I used to be bad at this: mastering the ‘used to’ in English

By Oli Pritchard March 21, 2018
Used to

“In Bogotá we are used to traffic jams”

People often get confused when talking about habits from the past. Here are some top tips on how to master the skill and leave old mistakes behind.

A very common mistake for native Spanish speakers in English is misusing ‘used to’. This is because the Spanish verb soler can be used in any verb form. However, in English there are three different forms of the verb in different tenses: used to, be used to and get used to.

The verb has the same basic idea as soler. It can mean that things are common or normal, or refers to things that were a habit in the past but are not part of the things you do in the present. In English, it can also be used to describe things that were slightly unusual, but are now normal.

For Spanish speakers, its use causes communication problems because it is often not clear if something is in the past or present. For example,

“In Bogotá we used to wake up early”

means something from the past that doesn’t happen now. This person probably wants to say

“in Bogotá we are used to waking up early”, 

meaning that this is the current way of life that we are accustomed to.

Past: used to + verb

This is a past tense. We use it for a past that is a long time ago – in childhood or years ago. It’s not a form you can use for the recent past. This form also means that the thing we are talking about is not true anymore. For example,

“Falcao used to have beautiful hair (but now he doesn’t)”. 

We don’t always say the part that has changed, but it is always understood. It’s simple to make the form – see our box. It’s important to remember that negatives and questions have a small difference in spelling.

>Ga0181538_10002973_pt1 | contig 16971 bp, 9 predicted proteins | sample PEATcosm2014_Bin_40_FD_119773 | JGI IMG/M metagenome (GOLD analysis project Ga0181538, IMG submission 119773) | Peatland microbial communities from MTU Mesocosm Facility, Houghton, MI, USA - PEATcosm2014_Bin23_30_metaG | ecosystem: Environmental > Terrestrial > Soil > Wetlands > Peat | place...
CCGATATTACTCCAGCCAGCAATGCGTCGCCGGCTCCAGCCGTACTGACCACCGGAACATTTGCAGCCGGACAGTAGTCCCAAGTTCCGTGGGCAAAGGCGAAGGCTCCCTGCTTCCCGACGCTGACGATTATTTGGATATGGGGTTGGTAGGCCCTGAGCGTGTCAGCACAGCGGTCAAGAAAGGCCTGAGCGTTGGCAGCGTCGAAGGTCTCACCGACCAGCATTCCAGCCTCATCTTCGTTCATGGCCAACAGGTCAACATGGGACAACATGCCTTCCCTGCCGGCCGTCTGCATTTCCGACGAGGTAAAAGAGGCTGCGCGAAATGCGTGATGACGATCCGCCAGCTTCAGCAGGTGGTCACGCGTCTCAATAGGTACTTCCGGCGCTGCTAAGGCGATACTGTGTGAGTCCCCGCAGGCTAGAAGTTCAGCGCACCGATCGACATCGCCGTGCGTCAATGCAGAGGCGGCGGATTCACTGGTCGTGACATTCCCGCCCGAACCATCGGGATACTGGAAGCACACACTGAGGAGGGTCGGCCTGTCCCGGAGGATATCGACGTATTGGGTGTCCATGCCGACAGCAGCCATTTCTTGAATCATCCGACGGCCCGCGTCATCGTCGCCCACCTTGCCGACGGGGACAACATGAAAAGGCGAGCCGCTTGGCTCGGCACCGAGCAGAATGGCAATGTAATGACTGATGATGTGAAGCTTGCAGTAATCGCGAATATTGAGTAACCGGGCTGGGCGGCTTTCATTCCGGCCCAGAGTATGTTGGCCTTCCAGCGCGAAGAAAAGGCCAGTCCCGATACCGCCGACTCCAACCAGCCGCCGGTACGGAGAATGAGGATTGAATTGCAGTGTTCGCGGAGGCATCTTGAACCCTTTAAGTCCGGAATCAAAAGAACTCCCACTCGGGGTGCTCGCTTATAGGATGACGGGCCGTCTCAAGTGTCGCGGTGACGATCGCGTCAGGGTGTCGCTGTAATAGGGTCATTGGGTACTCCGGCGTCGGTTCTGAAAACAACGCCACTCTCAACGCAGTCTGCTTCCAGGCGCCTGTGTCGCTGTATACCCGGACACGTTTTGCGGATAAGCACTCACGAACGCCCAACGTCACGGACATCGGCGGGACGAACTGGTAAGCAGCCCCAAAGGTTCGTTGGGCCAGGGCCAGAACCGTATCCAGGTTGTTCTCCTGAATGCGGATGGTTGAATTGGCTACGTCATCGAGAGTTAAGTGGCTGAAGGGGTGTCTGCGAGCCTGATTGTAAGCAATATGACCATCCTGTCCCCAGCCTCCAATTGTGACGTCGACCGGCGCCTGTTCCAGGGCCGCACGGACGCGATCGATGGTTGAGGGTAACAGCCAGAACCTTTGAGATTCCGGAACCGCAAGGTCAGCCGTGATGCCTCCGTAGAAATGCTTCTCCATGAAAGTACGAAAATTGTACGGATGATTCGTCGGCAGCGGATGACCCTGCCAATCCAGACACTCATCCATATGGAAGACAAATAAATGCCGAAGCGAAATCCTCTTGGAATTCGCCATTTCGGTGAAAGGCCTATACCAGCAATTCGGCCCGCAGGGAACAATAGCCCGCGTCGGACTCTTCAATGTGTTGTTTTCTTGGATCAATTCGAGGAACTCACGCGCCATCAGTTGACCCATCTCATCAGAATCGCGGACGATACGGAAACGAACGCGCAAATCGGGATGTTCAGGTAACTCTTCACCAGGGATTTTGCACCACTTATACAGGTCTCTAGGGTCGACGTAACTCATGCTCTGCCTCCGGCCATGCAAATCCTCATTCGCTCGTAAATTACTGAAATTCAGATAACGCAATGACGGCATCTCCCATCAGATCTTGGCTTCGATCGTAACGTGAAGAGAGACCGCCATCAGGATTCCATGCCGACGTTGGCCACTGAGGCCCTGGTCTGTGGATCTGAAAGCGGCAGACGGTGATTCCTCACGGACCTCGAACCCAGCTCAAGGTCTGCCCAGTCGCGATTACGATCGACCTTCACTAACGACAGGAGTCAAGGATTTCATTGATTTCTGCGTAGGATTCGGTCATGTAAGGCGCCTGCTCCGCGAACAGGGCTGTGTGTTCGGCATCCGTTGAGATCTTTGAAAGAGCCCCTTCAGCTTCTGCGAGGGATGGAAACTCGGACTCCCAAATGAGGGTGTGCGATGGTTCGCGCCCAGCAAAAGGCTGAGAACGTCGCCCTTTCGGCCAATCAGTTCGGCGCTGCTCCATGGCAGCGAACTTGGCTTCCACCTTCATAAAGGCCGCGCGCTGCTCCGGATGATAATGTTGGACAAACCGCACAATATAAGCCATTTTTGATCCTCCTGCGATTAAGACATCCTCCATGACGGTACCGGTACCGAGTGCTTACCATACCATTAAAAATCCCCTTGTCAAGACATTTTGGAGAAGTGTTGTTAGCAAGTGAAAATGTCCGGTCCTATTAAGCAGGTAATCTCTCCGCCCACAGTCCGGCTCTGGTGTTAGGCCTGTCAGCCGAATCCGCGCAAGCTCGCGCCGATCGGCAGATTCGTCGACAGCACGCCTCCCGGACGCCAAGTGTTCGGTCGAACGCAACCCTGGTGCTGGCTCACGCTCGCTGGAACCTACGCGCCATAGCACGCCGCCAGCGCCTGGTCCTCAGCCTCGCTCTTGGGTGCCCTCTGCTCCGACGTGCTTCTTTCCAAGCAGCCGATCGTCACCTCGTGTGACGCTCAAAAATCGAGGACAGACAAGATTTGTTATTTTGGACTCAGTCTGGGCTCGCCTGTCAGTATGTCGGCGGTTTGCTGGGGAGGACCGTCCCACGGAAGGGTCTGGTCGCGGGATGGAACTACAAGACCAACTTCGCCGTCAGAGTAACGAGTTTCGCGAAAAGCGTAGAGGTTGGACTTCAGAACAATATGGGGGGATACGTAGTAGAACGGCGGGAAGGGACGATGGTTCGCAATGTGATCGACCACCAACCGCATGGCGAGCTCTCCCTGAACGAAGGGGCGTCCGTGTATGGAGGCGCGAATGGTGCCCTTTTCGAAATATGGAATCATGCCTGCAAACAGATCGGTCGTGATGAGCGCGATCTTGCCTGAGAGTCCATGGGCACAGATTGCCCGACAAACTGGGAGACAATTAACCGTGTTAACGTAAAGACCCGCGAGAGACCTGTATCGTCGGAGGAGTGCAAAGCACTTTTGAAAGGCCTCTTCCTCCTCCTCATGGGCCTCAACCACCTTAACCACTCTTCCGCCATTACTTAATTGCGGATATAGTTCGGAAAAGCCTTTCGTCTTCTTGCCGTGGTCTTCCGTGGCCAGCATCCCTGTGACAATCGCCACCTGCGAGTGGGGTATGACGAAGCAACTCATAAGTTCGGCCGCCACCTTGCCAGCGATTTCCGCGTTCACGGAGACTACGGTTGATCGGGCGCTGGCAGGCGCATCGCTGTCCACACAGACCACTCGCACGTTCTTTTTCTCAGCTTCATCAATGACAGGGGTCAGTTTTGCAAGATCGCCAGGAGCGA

Present: be used to + verb + ing

This is a similar idea, but the meaning is very different. Again, we are talking about normal things. This time we are talking about something that wasn’t normal, but now is normal. It’s almost like a reverse of the past form. For example,

“In Bogotá we are used to traffic jams”, 


“In England we are used to losing football matches.”

This is also easy to form. Notice that the verb is in the gerund form (-ing) this time. It is only necessary to change the verb ‘to be’, which you should be used to.

Related: More tips about English language learning.

 A bit more advanced: different tenses

It’s also possible to change the verb ‘to be’ depending on the tense. For example, to talk about the future you can say

“I will be used to the Canadian cold after a year”. 

This means that after one year of living in Canada, you will finally find the cold to be a normal part of your life. To talk in the past you can say,

“I wasn’t used to earthquakes before I went to Japan”. 

In this context, before going to Japan, you thought earthquakes were not normal. After living in Japan, you were accustomed to them. It’s common to use the infinitive with modal verbs.

“Camila should be used to eating spicy food after a month in Mexico.”

A bit more advanced: get used to + verb + ing

If we want to talk about the process rather than the fact, we use ‘get used to.’ This focuses the expression on the process and not the state. It’s something a bit more personal.

Get used to the rain, mate. It’s October.” “

Everyone gets used to the altitude eventually.”

Again, it’s possible to change the verb get for different tenses. It’s absolutely normal to hear something like

“I got used to the altitude after two weeks in Bogotá”. 

It’s also very common with infinitives.

“You need to get used to the discipline” 


“You should get used to listening more carefully, cloth ears.”


Past: used to + verb
I used to /
didn’t use to
(verb) Did I used to (verb)?
You You
He/she/it He/she/it
We We
They They


Present: be used to + verb +ing
I am (not) used to (verb + ing)
or (noun)
Am I used to (verb + ing)?
or (noun)?
You are (not) used to Are You
He/she/it is (not) used to Is He/she/it
We are (not) used to Are We
They are (not) used to Are They